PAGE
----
• (Johnny exiting town, leaving Arthur – who has been stashed in the one-room jail for his own protection – seemingly at the mercy of the gang that definitely wants him dead, does not leave me feeling encouraged. This could get real bad, real quick.)
  • When Earl starts a two-way flirtation with Leah (who is Dulcie’s daughter, by the way), the stare that H. Fonda gives him is classic. It’s shot so that Fonda’s face takes up the entire screen, and in its rigidness, you can read his concern & disapproval.
  • I wish the scene that follows this, in which Larkin visits Evelyn and discusses his reluctance to intervene in his men’s actions, had been written with more subtlety. Fonda just lays out, verbatim, what he’s thinking and how it corresponds to Stewart’s character’s frame of mind. There has to be a more veiled way of doing this.
  • I’ve also noticed that there are a number of unnatural pauses that happen mid-sentence while the actors are delivering their lines. It happened with Jagger in his scene with Stewart, and it happens in the aforementioned scene with Fonda & Stevens. Can’t help but guess this was a directed action by McEveety. Poor choice. It makes the lines feel over-rehearsed & un-genuine.
  • Larkin – now is not the time to get all makey-outy with Evelyn, man! Your heathens are running a drunken wake, involving fire, in the town square! You gotta pay attention, brother!
  • Not a fan of the Henrietta (Jacqueline Scott)’s Bedside scene – her fevered rant about how they shouldn’t have settled for less than they really wanted – making their house in Firecreek & not in Oregon, the land of plenty – is a little much.
  • At dawn, Johnny (I wish his name was something else, or that the other characters didn’t repeat his name while talking to him as much as they do, because after awhile, it just sounds silly) rides back into town…to find poor Arthur hanging from the barn rafters – as we all, unfortunately, suspected he would be.
  • (Boy, when TCM Tiffany told us it was kinda like HIGH NOON (1952), except way darker – she wasn’t kidding, was she? Illegitimate children (Meli has one), race issues (Meli has those, too), hangings…indeed, this movie’s got it all!)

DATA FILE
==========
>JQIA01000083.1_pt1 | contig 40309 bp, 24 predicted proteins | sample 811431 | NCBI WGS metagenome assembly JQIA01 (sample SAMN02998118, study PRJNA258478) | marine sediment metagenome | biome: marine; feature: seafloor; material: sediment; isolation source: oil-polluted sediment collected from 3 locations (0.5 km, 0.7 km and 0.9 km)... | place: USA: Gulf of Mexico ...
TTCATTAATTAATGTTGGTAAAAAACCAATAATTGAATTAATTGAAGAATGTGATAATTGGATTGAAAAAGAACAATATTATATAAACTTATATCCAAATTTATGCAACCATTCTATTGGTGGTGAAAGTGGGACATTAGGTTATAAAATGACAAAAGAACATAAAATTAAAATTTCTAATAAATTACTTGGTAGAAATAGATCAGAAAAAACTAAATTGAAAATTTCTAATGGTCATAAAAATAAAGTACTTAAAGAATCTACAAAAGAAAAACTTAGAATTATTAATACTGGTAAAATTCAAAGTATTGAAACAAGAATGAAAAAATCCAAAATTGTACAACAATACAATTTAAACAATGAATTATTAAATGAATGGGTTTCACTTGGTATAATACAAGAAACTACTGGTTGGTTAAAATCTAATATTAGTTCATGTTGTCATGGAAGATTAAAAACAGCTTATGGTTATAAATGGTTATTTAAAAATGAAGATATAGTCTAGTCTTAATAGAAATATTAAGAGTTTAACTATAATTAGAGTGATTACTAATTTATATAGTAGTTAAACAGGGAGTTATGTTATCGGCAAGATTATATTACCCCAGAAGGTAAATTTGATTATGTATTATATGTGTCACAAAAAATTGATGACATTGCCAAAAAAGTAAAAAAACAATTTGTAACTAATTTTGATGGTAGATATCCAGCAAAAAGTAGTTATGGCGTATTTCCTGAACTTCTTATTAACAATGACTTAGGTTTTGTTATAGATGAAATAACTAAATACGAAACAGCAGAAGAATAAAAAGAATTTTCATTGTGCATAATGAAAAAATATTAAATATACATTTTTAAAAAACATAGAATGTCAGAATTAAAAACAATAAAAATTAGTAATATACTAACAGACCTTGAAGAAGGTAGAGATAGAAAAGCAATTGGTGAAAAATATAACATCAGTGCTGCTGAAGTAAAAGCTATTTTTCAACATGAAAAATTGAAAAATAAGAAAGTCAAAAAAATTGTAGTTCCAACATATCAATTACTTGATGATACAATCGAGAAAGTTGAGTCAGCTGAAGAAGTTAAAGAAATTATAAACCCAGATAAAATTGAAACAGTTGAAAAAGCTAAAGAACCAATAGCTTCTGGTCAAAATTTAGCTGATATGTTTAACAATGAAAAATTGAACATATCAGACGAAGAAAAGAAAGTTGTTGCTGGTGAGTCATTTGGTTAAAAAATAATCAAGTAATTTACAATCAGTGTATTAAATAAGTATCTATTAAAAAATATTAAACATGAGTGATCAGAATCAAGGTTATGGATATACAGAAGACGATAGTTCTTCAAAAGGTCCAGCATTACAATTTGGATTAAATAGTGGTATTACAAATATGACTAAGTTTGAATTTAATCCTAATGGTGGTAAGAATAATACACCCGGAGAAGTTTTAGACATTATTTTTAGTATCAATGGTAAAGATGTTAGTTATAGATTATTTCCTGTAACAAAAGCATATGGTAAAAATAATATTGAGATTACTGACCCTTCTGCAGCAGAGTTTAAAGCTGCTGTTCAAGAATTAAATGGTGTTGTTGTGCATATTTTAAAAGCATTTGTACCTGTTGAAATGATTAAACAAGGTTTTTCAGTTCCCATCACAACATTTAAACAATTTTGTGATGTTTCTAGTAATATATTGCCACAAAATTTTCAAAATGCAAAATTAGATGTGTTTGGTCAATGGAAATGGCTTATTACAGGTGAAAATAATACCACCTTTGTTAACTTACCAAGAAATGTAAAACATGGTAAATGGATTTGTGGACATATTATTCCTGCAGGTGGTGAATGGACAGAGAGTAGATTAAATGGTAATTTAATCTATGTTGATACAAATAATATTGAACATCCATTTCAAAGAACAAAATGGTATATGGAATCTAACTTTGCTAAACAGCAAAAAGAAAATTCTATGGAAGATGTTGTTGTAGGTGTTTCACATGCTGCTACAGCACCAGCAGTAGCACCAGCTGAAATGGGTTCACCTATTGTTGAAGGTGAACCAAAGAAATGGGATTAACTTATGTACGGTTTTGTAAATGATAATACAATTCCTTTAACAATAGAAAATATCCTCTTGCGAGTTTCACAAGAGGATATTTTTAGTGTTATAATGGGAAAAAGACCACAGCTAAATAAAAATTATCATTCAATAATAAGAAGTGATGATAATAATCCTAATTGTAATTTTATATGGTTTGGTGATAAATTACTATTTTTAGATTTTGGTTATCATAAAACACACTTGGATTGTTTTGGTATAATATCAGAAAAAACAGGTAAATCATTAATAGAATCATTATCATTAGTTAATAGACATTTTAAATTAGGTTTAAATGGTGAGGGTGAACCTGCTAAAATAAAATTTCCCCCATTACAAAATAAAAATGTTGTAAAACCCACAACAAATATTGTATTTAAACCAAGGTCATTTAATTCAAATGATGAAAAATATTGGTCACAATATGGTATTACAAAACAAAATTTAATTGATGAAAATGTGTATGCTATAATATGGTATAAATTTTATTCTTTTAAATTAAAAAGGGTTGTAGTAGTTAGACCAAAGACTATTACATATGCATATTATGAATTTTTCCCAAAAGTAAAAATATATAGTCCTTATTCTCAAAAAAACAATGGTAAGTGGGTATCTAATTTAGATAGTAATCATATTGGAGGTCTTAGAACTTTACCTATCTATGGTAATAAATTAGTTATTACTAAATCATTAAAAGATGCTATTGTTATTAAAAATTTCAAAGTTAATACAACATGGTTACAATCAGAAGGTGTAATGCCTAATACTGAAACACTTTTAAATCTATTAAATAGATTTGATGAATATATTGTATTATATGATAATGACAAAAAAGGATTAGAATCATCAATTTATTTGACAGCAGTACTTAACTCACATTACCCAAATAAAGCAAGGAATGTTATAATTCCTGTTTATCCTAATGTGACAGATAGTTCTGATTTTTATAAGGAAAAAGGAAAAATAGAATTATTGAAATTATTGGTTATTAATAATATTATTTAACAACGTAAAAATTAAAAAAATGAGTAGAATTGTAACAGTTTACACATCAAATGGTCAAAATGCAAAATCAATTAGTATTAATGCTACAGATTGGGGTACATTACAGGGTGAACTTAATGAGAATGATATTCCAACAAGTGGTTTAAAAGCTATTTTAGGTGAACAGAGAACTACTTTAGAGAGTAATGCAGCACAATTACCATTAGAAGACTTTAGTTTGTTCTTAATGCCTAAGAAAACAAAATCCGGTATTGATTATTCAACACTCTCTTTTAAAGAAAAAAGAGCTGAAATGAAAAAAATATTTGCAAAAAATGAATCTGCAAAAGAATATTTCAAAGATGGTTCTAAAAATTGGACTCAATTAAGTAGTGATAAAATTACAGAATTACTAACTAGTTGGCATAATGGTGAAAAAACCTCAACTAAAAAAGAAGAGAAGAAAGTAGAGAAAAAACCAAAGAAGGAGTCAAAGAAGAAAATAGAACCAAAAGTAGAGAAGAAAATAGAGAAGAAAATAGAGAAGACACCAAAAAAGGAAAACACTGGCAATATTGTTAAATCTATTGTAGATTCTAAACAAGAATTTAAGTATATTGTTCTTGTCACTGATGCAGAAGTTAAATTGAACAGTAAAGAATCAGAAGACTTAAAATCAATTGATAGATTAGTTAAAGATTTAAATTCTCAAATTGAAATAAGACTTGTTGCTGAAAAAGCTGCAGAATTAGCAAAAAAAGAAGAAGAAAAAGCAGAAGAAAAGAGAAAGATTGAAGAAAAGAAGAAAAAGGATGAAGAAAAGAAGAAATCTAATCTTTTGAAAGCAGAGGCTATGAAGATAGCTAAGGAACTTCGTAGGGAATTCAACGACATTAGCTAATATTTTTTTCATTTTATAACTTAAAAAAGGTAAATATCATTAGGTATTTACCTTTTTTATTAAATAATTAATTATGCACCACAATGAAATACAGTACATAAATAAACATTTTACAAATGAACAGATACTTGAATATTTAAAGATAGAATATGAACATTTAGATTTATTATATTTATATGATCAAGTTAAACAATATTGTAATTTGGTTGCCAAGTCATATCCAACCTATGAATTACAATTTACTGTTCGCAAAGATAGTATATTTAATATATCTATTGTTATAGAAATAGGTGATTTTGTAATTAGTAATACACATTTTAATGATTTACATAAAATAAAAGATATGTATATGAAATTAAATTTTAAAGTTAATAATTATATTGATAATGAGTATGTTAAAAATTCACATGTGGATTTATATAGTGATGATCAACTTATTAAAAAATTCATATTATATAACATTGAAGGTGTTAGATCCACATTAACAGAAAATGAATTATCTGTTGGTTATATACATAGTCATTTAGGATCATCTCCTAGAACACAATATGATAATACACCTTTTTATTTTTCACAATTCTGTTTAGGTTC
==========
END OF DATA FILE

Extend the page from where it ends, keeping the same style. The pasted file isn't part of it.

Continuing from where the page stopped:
• How could you let it happen?!” FarmerSheriff Johnny bellows at the town from the deserted street.
  • James Stewart, you guys – I love him. His scenes, post Arthur’s death, are phenomenal in their intensity. His “GIVE ME THE GUN” speech to Mr. Whittier? Exceptional.
  • If the lead roles in this were given to people other than Fonda & Stewart, the movie would come across way cheesier & way worse than it is as it stands. This is a great example of actors elevating a movie to a higher level than maybe the script & the direction provides.
  • The music is nicely done in this, all the way through – I’ve noticed that in quite a few moments. It’s not overly done – it’s very subtle & fits really well as a backdrop.
  • Johnny Cobb? Cobb is James Stewart’s last name??? His name is even dumber than I expected!
  • JESUS Christ. Stewart just impaled Outlaw Norman (Jack Elam) with a goddamn pitchfork!
  • (Oh – we just found out in a side comment that the father of Meli’s illegitimate child is Johnny’s deceased brother. ??? Weird. Okay, though. Whatever.)
  • I really like the shot of Stewart limping through the dust-blown streets, looking for Larkin – the way his figure is shadowed – almost like a silhouette – is a really great visual.
  • Oh. Now I know where the HIGH NOON comparison begins. While Larkin & Cobb are battling it out in the street, and Cobb looks like a goner – Evelyn shoots Larkin from a window above. Wonder where they got the idea for that? (Eye roll.)
  • All in all, a pretty good film – again, I think greatly elevated by Stewart & Fonda (and, though her role was significantly smaller, Stevens).